According to a recent poll conducted by PetFinder, 63% of dog owners give their pups Christmas presents. But now that the holidays are over, the best gift you can give your furry friend is to keep them safe throughout the rest of the season. Winter poses specific hazards for your pet. If you suspect your pet has fallen ill, you’ll need access to reliable veterinary clinical diagnostics. Here are just five things to watch out for this winter:
- Dehydration or Lack of Nourishment
In winter, dogs often need extra food (especially the protein-rich variety) to keep their energy levels up. This is particularly true if your dog is very active and spends lots of time outdoors. And your pup needs water even in the colder months! Make sure your pet has plenty of water, and if you keep a water bowl outside, make sure it doesn’t freeze.
- Holiday Sweets
This topic is often brought up during Christmastime, but it’s important to remember around Valentine’s Day, too. Chocolates, of course, are a total no-no, so keep your heart-shaped boxes tucked safely away! But even if you have a sweet treat that doesn’t contain chocolate, don’t feed it to your pet. Many products are now made with Xylitol, a common sugar substitute, which can be extremely harmful. It can lead to liver failure or even death. If your dog should ingest Xylitol or another harmful substance, you need to have food safety testing completed right away. In addition, if you have concerns about the use of your dogs’ own food products, you can have food safety testing analysis performed. Our food safety testing lab will ensure everything you feed your pet is safe and nutritious.
- Toxic Chemicals
The chemicals people to promote their own safety on the sidewalks and streets are often extremely dangerous for pets. Antifreeze has a sweet taste, so dogs may be attracted to a spill. Unless treated immediately, ingestion of antifreeze is typically fatal. If possible, use antifreeze that does not contain ethylene glycol and make sure it’s kept far away. Salts used to melt ice also pose dangers. During walks, dogs can pick up these salts in their paws; when they go to lick themselves later, they may get sick from the chemicals. Wipe your pup’s paws with lukewarm water after you return from your daily constitutional. If you are concerned about your pup ingesting a toxic substance, you should go to a veterinary laboratory or emergency facility right away.
- Dry Skin
We all tend to get dry skin in the winter. Winter air contains less moisture and the dryness can make us uncomfortable and itchy. Dogs may scratch and bite at their skin to get relief, which can lead to sores. Brushing your dog regularly can help to improve circulation, as well as skin and coat appearance. You may also want to consider adding fatty acid supplements to help. Consult with your vet before administering an additive.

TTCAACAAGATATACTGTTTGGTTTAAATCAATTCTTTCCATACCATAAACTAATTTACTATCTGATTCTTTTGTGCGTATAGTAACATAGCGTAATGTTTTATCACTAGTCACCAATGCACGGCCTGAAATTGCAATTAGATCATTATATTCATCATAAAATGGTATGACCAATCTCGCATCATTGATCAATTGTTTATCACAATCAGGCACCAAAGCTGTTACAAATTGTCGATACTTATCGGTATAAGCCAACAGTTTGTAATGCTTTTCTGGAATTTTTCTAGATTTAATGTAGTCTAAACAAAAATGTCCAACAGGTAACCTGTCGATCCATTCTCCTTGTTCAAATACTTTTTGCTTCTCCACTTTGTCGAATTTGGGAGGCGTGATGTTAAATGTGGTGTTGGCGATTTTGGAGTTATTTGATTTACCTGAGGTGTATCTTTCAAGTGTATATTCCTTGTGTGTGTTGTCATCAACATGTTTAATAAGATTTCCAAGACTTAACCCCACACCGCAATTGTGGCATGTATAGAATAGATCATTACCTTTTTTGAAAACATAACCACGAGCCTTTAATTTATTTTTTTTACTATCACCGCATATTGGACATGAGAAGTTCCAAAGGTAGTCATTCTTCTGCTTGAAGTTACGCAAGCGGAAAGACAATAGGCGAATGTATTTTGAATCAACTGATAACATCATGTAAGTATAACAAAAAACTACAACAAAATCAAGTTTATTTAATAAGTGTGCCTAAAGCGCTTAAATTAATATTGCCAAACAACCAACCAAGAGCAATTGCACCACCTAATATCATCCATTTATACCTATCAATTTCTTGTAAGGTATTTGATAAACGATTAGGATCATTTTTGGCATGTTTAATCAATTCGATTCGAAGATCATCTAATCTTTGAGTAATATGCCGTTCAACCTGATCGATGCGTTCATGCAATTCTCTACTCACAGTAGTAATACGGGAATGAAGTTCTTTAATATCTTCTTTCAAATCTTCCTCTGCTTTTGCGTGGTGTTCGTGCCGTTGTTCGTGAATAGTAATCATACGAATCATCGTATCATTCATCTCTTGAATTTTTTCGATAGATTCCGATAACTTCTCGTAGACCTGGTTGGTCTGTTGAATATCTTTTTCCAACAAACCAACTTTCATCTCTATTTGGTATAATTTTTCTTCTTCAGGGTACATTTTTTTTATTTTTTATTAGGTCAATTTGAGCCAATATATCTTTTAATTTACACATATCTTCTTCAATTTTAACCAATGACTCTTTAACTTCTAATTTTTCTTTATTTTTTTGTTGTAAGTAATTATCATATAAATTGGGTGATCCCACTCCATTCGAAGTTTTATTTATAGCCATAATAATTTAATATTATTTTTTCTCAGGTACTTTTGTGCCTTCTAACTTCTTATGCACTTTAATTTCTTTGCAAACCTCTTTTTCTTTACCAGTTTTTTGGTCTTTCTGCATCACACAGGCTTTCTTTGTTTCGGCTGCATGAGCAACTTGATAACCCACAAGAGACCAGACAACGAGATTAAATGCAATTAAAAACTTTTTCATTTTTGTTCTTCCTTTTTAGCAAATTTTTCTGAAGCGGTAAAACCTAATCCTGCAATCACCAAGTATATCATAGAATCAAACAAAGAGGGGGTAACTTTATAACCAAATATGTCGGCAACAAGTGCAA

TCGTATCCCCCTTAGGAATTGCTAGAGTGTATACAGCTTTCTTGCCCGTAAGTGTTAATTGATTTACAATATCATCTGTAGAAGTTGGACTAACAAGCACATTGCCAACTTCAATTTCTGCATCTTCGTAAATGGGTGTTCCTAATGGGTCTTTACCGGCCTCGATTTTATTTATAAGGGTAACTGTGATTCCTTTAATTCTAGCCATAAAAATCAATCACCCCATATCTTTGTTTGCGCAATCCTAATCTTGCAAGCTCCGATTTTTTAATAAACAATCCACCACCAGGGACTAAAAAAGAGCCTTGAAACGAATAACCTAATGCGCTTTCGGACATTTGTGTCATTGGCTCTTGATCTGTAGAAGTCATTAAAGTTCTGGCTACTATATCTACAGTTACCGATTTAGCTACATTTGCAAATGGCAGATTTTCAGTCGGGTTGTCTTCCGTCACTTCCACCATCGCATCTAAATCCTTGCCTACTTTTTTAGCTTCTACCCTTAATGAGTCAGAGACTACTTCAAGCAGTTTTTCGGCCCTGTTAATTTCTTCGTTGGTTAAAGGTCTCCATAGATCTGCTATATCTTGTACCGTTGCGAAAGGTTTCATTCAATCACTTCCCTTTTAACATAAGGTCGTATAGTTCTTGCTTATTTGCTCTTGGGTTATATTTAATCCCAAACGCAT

- Frostbite and Hypothermia
You may not realize it, but even short exposure to subzero temperatures can result in frostbite. Dogs with thinner coats don’t do well on their own in the cold, and if your pup is older or is recovering from a disease, you’ll need to take special precautions. In these cases, keep your dog indoors as much as possible and consider getting a doggy sweater or jacket for walks.
Whether you need food safety testing or other veterinary clinical diagnostics performed, Safepath has your pet’s health in mind. For more information about the veterinary clinical diagnostics analysis we offer, please contact us today.
If you’re a pet owner, you want to do the best for the little, or not-so-little, bundles of fur and energy that bring so much love and happiness into your lives. But there are times, also like other pet owners, when you need some help. Insurance for pets helps pay for medical costs in case of illness or accidents, helping you get the care you need for your pets despite the rising costs of veterinary services.
Cats or dogs? Why not both?
We love our pets. Cats and dogs are the favorite pets in the U.S. In fact there are more cats in the U.S. than in any other country, numbering around 76.43 million. And 46.3 million households in the U.S. have a dog. That’s about 37-47% of all households in the country.